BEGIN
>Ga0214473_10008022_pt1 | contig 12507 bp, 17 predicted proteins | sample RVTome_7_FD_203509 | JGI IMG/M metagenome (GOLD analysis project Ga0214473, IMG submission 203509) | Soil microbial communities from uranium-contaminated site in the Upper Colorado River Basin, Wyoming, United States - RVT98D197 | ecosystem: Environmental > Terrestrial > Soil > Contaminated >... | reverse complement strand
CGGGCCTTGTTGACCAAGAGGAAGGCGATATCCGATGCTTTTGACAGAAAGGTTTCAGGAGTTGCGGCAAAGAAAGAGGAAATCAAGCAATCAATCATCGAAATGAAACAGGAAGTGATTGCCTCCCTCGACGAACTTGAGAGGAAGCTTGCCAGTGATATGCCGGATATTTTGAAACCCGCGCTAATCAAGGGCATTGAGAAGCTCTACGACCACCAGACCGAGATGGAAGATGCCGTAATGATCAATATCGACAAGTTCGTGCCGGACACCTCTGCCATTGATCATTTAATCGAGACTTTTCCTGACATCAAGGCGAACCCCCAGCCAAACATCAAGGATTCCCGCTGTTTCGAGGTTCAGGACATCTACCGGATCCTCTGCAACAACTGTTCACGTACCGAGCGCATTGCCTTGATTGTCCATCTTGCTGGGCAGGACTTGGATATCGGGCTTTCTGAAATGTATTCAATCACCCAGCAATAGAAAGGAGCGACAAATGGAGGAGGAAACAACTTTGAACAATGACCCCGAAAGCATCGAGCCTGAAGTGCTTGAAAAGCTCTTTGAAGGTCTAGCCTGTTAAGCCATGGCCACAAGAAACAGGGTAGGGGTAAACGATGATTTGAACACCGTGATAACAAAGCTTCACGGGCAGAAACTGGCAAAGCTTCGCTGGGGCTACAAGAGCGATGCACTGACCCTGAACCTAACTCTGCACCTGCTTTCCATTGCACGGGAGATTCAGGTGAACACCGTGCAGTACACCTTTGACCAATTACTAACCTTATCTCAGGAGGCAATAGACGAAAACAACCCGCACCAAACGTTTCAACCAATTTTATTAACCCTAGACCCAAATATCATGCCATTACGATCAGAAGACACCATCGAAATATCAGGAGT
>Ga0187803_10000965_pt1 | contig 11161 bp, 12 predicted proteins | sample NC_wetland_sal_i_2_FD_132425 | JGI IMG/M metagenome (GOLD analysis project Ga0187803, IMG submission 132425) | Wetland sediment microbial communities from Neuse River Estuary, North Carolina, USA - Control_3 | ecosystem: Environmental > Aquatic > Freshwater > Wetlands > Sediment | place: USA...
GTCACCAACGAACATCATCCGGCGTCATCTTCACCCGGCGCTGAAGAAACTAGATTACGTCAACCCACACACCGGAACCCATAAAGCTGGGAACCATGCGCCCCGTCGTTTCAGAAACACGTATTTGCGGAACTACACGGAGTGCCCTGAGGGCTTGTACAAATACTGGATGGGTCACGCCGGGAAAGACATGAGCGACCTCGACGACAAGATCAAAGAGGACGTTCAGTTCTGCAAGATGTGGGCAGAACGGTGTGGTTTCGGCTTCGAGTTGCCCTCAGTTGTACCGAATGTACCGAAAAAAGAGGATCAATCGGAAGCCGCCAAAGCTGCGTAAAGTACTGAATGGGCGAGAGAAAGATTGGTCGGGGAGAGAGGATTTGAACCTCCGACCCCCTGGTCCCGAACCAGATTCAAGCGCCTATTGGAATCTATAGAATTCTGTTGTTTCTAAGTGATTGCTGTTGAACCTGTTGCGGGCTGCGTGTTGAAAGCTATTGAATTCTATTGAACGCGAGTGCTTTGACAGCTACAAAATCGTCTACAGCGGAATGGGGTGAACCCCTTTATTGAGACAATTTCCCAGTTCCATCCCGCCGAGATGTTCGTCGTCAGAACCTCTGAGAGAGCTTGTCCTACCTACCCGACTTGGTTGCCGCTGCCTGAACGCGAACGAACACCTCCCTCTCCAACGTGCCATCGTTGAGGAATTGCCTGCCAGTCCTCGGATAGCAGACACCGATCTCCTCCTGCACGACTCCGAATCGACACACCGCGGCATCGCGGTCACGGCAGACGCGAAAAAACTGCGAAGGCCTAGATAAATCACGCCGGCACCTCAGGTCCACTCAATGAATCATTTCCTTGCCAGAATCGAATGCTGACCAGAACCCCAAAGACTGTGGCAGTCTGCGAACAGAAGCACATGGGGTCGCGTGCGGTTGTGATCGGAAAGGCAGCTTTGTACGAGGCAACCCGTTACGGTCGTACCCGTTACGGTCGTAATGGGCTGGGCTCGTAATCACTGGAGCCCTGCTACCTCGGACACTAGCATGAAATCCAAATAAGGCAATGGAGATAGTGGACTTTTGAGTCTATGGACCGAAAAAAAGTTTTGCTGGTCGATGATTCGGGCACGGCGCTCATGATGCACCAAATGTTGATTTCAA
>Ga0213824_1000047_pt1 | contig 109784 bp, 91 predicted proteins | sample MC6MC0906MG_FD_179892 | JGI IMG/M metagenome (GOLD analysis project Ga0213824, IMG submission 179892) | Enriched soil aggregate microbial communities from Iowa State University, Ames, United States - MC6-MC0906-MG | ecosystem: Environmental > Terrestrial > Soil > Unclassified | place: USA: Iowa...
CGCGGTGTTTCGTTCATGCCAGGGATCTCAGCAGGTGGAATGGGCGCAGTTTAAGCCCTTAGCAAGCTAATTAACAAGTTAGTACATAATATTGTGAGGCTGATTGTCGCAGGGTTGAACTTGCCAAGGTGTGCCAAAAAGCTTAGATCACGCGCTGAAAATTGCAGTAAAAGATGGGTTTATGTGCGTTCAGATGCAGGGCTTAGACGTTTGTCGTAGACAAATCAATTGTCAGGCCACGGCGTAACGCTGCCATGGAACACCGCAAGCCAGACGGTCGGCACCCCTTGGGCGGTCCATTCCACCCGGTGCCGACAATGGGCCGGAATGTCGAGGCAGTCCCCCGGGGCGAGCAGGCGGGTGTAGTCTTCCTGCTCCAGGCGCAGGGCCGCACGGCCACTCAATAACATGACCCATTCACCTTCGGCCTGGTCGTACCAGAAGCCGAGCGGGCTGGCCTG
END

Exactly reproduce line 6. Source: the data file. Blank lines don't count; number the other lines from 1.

CGCGGTGTTTCGTTCATGCCAGGGATCTCAGCAGGTGGAATGGGCGCAGTTTAAGCCCTTAGCAAGCTAATTAACAAGTTAGTACATAATATTGTGAGGCTGATTGTCGCAGGGTTGAACTTGCCAAGGTGTGCCAAAAAGCTTAGATCACGCGCTGAAAATTGCAGTAAAAGATGGGTTTATGTGCGTTCAGATGCAGGGCTTAGACGTTTGTCGTAGACAAATCAATTGTCAGGCCACGGCGTAACGCTGCCATGGAACACCGCAAGCCAGACGGTCGGCACCCCTTGGGCGGTCCATTCCACCCGGTGCCGACAATGGGCCGGAATGTCGAGGCAGTCCCCCGGGGCGAGCAGGCGGGTGTAGTCTTCCTGCTCCAGGCGCAGGGCCGCACGGCCACTCAATAACATGACCCATTCACCTTCGGCCTGGTCGTACCAGAAGCCGAGCGGGCTGGCCTG